The majority of settings in which I completed my fieldwork experiences were not typical environments for the delivery of occupational therapy services. For this reason, I am excited for my level II fieldwork experiences. I think my non-traditional experiences will encourage me to be creative in more typical settings which will support me as I continue to develop my clinical competencies and expand my clinical reasoning/decision-making skills. I look forward to becoming more proficient in initial evaluations and assessments across different settings, as this has been a focus in many of the process courses this past year.

Level 1A - School-Based

Mukilteo School District

80 Hours, January 2019

It was an incredible experience to have my first fieldwork experience occur in the school district I attended from kindergarten through grade 12. I was grateful for the incredible transparency of my fieldwork advisers who helped me develop my skills in building rapport with students of all ages. In my observations, it was abundantly clear that the occupational therapists within the district are incredible advocates for the people who they serve.  

Level 1B - Mental Health

York St. John - Converge Program

June 13, 2019 - June 27, 2019

This fieldwork helped me re-explore creativity in learning. I learned how powerful artistic expression can be in self-reflection, growth, and academia.  In this setting, I worked with York St. John students who all experience mental illnesses in York, England to create art and community. It was fascinating to learn more about the NHS - both its benefits and challenges, and to hear from lecturers with York St. John's Masters in Occupational Therapy program about service provision for refugees and asylum seekers and mental health.

Level 1C - Pediatric

Camp Yakety Yak

August 4, 2019 - August 9, 2019

Camp Yakety Yak helped me learn a lot about how to facilitate and support communication and friendship building between children. This experience invites children who are not neurotypically developing to experience a day camp focused on communication, friendship and fun. During this fieldwork, I worked both as a one-on-one support for children who had high medical demands, and as a station assistant where I focused on modifying the environment to support the participation of all children in every activity.

Level 1D - Physical Disability

Aphasia Camp Adventure Weekend

August 22, 2019 - August 25, 2019

Over the Adventure Weekend fieldwork experience, I was paired with a man who is a stroke survivor who experience aphasia, his wife who acts as his caretaker, and a speech and language pathology student. My role over this weekend was to learn how to use supported communication and to encourage the couple with whom I was paired to try new and adapted recreational activities. I learned how to use motivational interviewing skills with individuals who experience aphasia, and how to further adapt leisure activities across a lifespan to make them safe, enticing and fun.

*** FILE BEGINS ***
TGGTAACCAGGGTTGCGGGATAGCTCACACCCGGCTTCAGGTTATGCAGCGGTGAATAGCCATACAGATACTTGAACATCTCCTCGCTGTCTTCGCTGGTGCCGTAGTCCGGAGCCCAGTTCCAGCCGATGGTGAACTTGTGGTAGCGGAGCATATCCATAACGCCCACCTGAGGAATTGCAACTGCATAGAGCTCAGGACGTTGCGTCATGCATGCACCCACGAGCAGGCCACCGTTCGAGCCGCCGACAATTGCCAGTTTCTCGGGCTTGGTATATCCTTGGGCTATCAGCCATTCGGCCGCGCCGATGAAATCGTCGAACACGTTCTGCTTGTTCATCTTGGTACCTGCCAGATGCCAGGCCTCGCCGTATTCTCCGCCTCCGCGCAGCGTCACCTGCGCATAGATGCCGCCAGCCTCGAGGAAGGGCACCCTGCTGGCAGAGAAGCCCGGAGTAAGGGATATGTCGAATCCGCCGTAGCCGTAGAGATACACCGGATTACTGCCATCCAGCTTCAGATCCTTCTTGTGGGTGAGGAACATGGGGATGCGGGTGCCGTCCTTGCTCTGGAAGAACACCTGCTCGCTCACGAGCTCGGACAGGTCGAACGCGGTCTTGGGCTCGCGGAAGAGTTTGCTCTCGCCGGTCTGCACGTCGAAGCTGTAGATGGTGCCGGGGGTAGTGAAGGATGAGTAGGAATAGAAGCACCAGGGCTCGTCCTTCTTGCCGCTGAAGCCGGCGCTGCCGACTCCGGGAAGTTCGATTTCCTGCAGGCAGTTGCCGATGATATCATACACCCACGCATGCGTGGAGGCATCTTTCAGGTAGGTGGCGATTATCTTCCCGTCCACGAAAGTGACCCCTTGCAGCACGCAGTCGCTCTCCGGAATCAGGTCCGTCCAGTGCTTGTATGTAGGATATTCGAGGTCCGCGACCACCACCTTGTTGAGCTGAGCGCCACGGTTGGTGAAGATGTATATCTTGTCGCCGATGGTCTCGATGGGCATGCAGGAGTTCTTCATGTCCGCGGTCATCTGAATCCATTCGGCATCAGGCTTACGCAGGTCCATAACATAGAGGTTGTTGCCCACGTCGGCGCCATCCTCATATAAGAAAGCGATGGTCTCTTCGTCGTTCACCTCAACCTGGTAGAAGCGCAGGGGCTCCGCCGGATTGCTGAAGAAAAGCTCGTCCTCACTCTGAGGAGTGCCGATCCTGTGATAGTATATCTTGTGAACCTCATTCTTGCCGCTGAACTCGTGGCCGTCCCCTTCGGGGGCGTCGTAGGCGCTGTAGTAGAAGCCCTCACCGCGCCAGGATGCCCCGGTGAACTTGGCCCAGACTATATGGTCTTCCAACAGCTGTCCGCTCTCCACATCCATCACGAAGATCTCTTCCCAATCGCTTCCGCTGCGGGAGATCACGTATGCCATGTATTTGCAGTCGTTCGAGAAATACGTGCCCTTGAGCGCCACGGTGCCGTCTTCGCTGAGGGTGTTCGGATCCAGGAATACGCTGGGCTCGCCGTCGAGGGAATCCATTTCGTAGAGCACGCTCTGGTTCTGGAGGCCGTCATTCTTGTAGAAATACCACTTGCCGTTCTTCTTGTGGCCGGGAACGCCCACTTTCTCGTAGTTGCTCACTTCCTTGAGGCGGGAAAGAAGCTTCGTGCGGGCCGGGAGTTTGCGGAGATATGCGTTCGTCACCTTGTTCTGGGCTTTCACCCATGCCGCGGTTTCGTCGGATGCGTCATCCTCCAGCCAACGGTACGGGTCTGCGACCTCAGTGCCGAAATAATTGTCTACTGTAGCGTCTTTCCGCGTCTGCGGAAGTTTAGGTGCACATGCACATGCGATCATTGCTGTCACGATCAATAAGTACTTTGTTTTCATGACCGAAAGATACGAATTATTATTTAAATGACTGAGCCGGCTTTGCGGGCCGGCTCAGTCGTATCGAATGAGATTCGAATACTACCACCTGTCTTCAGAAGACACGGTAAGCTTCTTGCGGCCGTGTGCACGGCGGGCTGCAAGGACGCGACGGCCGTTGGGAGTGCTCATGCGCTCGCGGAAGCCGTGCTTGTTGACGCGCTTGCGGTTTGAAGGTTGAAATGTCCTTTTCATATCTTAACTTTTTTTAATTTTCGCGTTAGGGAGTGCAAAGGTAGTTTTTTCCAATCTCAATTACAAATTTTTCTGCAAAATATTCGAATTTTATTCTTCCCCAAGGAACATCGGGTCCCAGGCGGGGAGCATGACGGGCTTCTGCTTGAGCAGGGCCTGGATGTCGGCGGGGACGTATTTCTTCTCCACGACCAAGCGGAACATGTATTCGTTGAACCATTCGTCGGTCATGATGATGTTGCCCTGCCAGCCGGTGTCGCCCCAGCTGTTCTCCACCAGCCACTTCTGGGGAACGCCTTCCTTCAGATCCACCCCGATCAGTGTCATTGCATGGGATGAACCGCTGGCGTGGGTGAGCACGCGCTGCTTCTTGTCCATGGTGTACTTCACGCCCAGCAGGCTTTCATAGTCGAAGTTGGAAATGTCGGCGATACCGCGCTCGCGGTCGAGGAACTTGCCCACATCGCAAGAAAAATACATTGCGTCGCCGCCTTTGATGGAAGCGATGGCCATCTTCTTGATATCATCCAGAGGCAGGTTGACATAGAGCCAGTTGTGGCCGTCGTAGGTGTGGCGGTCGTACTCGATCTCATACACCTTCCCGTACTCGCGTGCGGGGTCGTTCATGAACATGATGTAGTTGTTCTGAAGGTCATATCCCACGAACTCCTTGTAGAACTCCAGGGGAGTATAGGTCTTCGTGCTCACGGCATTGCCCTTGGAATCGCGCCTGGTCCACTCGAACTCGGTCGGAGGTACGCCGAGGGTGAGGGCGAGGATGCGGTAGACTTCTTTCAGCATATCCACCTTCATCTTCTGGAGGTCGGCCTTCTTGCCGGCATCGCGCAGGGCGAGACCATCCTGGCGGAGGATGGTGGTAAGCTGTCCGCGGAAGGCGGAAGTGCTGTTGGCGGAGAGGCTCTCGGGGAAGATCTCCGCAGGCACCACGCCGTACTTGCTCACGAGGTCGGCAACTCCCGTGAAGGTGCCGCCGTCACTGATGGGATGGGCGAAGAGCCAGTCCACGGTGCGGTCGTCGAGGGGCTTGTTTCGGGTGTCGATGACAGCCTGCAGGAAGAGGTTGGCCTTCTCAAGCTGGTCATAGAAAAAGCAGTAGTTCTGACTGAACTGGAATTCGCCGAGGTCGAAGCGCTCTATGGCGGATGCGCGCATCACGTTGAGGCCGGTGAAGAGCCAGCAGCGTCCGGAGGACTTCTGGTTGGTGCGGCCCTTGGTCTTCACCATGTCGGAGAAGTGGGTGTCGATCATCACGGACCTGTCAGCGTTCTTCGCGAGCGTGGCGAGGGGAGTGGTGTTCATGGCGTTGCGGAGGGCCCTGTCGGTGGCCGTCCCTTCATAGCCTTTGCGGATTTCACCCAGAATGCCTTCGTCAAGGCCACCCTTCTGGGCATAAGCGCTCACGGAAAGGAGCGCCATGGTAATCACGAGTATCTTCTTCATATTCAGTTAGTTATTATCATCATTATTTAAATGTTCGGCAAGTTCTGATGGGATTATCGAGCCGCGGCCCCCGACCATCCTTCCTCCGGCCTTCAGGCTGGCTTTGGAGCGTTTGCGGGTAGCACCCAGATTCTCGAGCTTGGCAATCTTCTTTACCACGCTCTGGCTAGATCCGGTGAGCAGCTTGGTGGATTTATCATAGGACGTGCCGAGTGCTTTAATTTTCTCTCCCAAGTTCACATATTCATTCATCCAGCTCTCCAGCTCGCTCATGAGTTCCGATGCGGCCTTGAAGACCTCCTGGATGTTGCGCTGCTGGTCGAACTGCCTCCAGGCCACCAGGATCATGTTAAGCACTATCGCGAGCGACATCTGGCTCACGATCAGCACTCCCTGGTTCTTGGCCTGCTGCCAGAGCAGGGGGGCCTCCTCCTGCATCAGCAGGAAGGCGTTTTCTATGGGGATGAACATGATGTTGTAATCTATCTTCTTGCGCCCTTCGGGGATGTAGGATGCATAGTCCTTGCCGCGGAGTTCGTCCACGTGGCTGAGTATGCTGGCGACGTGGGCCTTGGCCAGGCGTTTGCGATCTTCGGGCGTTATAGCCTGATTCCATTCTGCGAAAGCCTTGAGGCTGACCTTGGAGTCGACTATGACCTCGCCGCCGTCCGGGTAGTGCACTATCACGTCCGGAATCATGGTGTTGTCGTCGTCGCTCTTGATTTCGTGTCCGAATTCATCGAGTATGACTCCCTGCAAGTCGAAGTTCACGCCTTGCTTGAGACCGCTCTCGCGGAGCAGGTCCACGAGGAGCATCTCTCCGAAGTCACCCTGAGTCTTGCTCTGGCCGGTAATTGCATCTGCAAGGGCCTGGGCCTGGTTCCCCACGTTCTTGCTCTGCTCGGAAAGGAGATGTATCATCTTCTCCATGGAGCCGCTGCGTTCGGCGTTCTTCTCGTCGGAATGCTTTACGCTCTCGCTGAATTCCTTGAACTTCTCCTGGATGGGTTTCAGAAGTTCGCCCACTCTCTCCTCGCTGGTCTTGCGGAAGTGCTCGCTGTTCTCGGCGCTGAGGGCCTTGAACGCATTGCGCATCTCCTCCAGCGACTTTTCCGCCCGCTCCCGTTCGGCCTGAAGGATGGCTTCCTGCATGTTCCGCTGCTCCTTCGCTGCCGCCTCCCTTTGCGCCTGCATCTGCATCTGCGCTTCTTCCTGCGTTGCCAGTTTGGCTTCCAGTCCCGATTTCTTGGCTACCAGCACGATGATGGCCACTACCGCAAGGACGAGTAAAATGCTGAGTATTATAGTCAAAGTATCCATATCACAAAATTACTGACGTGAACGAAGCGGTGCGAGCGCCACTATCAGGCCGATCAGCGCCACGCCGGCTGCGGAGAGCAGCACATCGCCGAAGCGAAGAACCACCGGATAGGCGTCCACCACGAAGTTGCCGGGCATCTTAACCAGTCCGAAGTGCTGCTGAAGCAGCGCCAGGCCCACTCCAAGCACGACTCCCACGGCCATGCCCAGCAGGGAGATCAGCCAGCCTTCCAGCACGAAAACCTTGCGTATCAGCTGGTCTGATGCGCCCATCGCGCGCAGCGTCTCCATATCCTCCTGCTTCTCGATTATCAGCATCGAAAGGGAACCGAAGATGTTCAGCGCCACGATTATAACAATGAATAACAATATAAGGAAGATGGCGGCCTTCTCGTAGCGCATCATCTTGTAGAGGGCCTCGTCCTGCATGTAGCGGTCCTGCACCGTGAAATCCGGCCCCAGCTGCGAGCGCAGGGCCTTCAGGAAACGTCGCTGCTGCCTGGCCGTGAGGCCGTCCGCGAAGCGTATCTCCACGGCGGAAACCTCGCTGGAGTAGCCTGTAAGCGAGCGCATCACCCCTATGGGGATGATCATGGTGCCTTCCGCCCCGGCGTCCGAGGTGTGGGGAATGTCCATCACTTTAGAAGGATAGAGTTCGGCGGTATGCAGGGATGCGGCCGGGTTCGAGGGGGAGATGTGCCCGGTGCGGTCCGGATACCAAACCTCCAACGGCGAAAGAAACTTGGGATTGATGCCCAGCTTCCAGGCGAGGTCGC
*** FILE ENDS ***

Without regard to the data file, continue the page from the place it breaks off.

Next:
The Influence of Depressive Symptoms on Psychological Well-Being and Health Behaviors in First-Year College Students

Pacific University - School of Occupational Therapy

Presented at North American Society for the Psychology of Sport and Physical Activity Conference | Baltimore, MD - June, 2019 

Primary Investigator: Dr. Erica Rauff

Longitudinal Assessment of College Students for Weight, Physical Activity & Mental Health

Seattle University - Kinesiology Department

Faculty Research: Dr. Erika Rauff

Mechanical Load and Injury Prediction Models in Collegiate Male Soccer Players

Seattle University - Kinesiology Department

Department Research: Sean Machak

Effectiveness of Cold-Water Immersion on Pain & Inflammation Due to Delayed Onset Muscle Soreness in College Students

Seattle University - Kinesiology Department

Senior Capstone: Carolyn van der Meulen, Kyra Tengan & Nicholas Prasad

Self-talk and Self-Assessment: Affirmations, Self-Esteem and Life Satisfaction

Seattle University - Psychology Department

Senior Capstone: Carolyn van der Meulen, Elena Degel & Jordyn Kirchgessner

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References available upon request.

© 2020, Carolyn van der Meulen

All content owned by Carolyn van der Meulen or used with permission of owner.  Contact Carolyn van der Meulen to obtain content rights.